When I first started writing, I didn't know pre-writing existed. I dove in, head first, and felt befuddled when I bonked my head on the bottom of the pool. Through the years, I've begun to appreciate the idea of pre-writing. My favorite way to get ready for a big project, and the one I'm going to talk about today, is...
Getting Into Character:
So, taking a leaf from Twilight's Stephenie Meyer--who wrote her first book beginning with the intense emotional dream she'd just had: a conversation between a girl and a vampire about how much he wanted to kill her and how hard it was for him to refrain--I like to begin by writing a conversation between two or more characters. This gives me an idea who my main characters are, and why they are at odds with each other. It immediately establishes the main conflict, each character's main motive, and the justification each will use to feel like the good guy in the conflict.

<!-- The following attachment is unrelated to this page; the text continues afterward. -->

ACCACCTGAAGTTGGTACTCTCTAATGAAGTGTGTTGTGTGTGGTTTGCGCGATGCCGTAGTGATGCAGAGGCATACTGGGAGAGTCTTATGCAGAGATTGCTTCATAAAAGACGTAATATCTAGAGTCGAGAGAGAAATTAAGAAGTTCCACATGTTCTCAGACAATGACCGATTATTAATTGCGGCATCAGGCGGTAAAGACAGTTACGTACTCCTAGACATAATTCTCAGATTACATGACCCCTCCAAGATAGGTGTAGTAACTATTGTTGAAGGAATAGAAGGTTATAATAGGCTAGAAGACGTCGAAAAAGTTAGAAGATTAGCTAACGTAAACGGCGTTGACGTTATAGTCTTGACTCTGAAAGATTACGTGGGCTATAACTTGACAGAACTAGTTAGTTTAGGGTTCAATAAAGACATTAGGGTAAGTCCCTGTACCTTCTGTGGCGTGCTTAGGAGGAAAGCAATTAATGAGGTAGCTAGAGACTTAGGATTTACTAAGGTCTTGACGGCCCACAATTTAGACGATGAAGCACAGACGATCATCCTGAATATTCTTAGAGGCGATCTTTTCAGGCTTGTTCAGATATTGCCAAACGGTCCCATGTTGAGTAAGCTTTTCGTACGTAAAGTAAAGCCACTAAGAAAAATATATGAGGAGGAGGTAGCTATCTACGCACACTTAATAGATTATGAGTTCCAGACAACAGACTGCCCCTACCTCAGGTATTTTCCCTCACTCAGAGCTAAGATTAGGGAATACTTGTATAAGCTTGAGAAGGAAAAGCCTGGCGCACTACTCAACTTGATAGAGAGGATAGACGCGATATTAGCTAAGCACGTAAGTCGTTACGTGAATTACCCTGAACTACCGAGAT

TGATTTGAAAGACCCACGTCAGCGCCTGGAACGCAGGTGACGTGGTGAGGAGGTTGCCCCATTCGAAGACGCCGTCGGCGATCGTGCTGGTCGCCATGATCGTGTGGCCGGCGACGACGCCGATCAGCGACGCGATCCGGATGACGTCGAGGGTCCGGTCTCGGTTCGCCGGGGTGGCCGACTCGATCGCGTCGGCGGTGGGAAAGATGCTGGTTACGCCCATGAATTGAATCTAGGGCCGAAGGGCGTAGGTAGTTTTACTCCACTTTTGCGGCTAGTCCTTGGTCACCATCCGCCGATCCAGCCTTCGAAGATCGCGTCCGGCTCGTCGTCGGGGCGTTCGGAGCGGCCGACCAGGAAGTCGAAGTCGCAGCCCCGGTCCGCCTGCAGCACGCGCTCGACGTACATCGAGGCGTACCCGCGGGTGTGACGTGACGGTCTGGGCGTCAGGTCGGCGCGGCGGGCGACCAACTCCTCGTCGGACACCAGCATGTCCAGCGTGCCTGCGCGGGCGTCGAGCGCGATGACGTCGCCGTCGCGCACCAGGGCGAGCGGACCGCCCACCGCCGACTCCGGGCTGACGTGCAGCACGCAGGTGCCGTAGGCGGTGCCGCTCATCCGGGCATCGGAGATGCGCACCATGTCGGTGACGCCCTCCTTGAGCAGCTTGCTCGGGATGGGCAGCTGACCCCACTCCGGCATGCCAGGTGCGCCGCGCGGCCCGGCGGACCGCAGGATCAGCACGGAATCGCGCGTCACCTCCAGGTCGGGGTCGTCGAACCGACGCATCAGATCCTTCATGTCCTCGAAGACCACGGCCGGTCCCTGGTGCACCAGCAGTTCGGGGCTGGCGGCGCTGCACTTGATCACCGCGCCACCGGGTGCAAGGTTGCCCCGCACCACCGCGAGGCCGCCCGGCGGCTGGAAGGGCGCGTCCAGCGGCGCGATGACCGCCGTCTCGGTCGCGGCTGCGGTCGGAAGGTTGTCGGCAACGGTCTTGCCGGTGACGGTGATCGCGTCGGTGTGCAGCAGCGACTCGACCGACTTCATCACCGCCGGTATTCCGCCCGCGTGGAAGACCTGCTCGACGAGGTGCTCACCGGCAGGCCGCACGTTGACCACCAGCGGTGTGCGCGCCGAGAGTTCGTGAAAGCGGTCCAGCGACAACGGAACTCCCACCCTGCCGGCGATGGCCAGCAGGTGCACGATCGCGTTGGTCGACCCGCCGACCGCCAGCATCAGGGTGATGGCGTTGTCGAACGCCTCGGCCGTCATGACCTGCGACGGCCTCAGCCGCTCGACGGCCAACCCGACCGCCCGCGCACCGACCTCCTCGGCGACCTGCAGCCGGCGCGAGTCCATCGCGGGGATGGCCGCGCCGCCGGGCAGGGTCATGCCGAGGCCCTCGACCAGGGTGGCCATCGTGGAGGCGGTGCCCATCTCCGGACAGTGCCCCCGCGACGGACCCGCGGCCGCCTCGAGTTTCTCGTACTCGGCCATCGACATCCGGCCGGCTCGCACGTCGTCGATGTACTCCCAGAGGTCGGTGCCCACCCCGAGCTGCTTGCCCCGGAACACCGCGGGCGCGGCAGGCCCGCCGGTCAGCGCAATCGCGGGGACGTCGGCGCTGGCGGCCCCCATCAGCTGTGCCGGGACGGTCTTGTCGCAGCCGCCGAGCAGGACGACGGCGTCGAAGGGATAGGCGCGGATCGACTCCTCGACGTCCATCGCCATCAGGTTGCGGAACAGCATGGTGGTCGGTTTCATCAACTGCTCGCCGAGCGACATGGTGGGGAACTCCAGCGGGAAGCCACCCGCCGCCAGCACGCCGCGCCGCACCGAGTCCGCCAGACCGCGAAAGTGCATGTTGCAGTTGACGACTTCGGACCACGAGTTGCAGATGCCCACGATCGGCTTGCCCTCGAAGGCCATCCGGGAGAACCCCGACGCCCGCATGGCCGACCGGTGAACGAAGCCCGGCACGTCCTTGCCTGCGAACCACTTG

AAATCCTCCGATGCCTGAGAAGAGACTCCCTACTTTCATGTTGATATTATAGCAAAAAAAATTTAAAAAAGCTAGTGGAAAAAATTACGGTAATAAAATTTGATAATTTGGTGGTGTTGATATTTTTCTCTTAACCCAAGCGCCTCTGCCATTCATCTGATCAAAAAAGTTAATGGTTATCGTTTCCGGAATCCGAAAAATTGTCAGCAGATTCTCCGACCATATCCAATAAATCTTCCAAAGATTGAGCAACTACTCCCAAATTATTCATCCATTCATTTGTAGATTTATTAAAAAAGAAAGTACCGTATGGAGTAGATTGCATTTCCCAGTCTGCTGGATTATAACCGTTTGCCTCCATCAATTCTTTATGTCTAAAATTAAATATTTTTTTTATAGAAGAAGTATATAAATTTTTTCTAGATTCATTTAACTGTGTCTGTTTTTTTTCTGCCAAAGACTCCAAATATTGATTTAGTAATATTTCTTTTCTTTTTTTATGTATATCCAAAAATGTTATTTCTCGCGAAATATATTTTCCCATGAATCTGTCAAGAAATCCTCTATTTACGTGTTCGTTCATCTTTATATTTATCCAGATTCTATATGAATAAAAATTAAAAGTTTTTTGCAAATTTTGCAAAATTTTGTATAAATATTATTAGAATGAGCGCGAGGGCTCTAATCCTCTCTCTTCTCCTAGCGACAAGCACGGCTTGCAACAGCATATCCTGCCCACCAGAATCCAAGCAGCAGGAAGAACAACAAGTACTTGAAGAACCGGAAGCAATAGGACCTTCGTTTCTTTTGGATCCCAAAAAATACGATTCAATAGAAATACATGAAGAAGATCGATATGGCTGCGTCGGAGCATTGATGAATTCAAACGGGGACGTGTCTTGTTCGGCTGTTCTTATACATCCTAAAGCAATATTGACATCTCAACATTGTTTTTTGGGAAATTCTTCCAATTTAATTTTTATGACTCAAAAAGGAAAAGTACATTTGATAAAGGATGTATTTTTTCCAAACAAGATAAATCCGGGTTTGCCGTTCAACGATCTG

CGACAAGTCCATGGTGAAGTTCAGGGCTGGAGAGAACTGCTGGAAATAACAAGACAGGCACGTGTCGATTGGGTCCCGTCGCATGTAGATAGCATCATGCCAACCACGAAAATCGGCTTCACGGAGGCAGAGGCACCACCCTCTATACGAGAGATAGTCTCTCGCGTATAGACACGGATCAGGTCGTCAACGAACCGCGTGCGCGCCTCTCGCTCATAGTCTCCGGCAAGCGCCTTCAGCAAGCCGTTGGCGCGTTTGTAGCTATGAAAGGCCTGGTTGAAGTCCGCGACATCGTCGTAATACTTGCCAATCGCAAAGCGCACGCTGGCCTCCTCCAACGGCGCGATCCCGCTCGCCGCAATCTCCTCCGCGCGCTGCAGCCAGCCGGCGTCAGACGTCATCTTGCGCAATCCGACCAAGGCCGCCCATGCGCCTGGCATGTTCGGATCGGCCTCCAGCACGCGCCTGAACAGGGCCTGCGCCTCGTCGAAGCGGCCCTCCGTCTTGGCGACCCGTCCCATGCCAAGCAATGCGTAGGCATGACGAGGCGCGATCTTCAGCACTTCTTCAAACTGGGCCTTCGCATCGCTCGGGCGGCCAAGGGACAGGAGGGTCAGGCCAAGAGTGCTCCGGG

This comes naturally to me because I often feel the impulse to open a new scene with dialogue. It's counter-intuitive for me to do what the experts say and begin by setting the scene. In my mind, it's the conversation that means the most. This type of pre-writing works with my natural inclination and gets the creative juices flowing.
Even if the conversations won't ever feature in the finished novel, they put me firmly in the heads of the characters I'm going to be leading on their wild goose chase of adventure, woe, and resolution.
How do you pre-write?
Look for answers from the rest of the OA gang throughout the month.